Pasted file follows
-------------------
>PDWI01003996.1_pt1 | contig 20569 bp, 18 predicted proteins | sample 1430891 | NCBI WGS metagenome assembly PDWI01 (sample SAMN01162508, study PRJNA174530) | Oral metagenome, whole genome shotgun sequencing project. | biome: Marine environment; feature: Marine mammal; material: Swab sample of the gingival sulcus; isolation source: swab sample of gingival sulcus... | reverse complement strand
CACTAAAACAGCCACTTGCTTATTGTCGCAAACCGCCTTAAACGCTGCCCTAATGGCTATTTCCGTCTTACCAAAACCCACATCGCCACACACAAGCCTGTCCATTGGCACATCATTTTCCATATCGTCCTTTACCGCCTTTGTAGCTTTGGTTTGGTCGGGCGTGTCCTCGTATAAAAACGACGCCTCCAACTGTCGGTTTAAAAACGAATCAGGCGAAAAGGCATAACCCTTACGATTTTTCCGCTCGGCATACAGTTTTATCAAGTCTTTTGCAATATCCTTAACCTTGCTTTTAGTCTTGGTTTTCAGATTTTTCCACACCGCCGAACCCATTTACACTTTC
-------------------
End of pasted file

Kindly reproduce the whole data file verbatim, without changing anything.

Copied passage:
>PDWI01003996.1_pt1 | contig 20569 bp, 18 predicted proteins | sample 1430891 | NCBI WGS metagenome assembly PDWI01 (sample SAMN01162508, study PRJNA174530) | Oral metagenome, whole genome shotgun sequencing project. | biome: Marine environment; feature: Marine mammal; material: Swab sample of the gingival sulcus; isolation source: swab sample of gingival sulcus... | reverse complement strand
CACTAAAACAGCCACTTGCTTATTGTCGCAAACCGCCTTAAACGCTGCCCTAATGGCTATTTCCGTCTTACCAAAACCCACATCGCCACACACAAGCCTGTCCATTGGCACATCATTTTCCATATCGTCCTTTACCGCCTTTGTAGCTTTGGTTTGGTCGGGCGTGTCCTCGTATAAAAACGACGCCTCCAACTGTCGGTTTAAAAACGAATCAGGCGAAAAGGCATAACCCTTACGATTTTTCCGCTCGGCATACAGTTTTATCAAGTCTTTTGCAATATCCTTAACCTTGCTTTTAGTCTTGGTTTTCAGATTTTTCCACACCGCCGAACCCATTTACACTTTC